The common theme of the story is prejudice. The narrator of the story is so filled with prejudice that he is unable to see people for who they really are. He sees people in a very superficial manner where he immediately judges them by their looks or their distinctive body features such as blindness from what he sees on TV (Carver 709). For that reason he has to be taught how to see people the right way by a man who is completely indifferent to people’s superficial features, due to the fact that Robert is blind and therefore has no sight of such things. Again it’s ironic that a blind man has to teach a man with normal sight how to see the good in people and how to interact with others without being prejudiced.
In conclusion, “Cathedral” uses a thematic plot about a man forced to draw a cathedral with his eyes closed to tell a story that is more deeply about the loss of external sight and the gaining of internal or spiritual sight. The blind man is a very great person who knows how to overcome the host’s handicap. He could take full advantage of his ears to collect any information over the world. In just one night the narrator learned a lot from the blind man. The narrator no longer treats the blind man as a threat or enemy but instead made friends with him. From this short fiction we can also learn a good lesson that we should not make an assessment on others based on their appearance. We should respect everybody.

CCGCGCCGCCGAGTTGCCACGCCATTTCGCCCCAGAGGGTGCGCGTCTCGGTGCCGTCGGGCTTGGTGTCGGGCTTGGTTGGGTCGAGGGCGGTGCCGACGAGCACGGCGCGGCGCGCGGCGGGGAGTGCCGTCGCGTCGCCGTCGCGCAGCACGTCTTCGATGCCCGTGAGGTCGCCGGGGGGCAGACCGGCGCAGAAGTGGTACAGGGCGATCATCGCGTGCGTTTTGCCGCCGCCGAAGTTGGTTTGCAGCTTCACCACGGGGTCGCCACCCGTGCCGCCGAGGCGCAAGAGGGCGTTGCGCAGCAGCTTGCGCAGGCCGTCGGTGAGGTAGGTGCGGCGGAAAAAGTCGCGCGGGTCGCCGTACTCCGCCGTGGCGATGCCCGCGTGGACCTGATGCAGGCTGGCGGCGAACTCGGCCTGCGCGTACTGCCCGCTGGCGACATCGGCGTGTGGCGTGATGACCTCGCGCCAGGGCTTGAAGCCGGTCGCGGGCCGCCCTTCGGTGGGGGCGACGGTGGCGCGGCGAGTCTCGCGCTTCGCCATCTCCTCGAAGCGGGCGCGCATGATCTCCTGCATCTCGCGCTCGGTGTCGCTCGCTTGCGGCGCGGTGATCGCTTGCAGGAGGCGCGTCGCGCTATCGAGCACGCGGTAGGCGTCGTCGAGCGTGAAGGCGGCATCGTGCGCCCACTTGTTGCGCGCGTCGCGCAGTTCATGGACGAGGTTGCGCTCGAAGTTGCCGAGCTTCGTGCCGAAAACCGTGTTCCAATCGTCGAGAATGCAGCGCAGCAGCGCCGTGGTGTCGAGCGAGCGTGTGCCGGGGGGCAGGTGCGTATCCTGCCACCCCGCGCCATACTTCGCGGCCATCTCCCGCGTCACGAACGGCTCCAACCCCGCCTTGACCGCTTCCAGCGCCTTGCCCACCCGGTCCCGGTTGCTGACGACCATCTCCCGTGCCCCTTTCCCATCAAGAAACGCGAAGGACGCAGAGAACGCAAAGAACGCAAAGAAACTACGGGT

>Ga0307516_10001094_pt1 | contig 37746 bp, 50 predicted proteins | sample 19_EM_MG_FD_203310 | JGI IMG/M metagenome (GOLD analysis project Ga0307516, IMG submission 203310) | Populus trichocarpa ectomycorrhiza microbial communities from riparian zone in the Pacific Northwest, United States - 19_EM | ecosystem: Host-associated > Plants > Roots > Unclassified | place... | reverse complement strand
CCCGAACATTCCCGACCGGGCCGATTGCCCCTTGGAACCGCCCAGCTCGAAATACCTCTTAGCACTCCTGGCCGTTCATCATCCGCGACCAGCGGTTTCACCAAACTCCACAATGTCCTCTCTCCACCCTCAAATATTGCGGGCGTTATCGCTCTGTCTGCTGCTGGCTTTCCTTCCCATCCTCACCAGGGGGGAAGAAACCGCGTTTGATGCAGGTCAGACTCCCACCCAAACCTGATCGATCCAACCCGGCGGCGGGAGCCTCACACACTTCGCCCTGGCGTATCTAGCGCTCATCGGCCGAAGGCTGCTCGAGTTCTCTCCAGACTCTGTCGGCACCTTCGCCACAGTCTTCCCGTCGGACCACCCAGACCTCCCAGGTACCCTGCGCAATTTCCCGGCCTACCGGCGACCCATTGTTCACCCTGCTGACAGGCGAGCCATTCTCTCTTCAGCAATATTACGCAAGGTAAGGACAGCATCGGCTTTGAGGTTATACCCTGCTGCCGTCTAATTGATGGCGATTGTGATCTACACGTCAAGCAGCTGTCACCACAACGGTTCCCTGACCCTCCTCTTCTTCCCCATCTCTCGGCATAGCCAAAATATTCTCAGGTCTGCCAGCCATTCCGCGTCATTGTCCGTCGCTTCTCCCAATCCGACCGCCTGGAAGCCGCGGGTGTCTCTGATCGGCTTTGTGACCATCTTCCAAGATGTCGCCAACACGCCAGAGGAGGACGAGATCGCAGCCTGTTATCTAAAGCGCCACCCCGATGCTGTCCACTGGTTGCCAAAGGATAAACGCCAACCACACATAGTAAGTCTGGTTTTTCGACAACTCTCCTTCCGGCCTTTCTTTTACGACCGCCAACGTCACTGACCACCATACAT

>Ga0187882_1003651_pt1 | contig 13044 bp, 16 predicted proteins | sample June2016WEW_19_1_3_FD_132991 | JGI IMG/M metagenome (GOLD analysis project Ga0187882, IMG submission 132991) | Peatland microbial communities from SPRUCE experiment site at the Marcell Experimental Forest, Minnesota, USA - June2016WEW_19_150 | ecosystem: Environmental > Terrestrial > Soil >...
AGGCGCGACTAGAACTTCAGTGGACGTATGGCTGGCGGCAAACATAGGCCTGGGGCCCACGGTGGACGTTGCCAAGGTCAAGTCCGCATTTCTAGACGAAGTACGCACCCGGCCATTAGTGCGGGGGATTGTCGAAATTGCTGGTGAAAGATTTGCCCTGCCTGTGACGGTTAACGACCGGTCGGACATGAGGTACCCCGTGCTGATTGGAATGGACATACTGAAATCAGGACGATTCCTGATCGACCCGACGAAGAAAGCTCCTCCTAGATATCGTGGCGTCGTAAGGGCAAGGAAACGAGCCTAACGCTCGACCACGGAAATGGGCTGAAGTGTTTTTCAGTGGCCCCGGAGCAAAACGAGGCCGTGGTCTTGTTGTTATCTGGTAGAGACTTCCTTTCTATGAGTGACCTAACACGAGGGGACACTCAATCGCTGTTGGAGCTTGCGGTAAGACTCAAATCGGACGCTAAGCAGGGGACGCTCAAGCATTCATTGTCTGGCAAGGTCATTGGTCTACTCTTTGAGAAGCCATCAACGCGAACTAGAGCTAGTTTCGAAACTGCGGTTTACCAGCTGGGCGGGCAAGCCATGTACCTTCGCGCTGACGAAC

Works Cited
Carver, Raymond. “Cathedral.” Literature for Composition. Ed. Sylvan Barnet, William Burto, and William E. Cain. 9th ed. New York: Longman, 2010. 709-718. Print.
Carver, Raymond. “On Writing.” Mississippi Review, vol. 14, no. ½ (Winter, 1985), pp. 46-51. Print.
Henningfeld, Diane Andrews. "Cathedral." Short Stories for Students. Detroit: Gale, 2002. Literature Resource Center. Web. 24 Sept. 2012.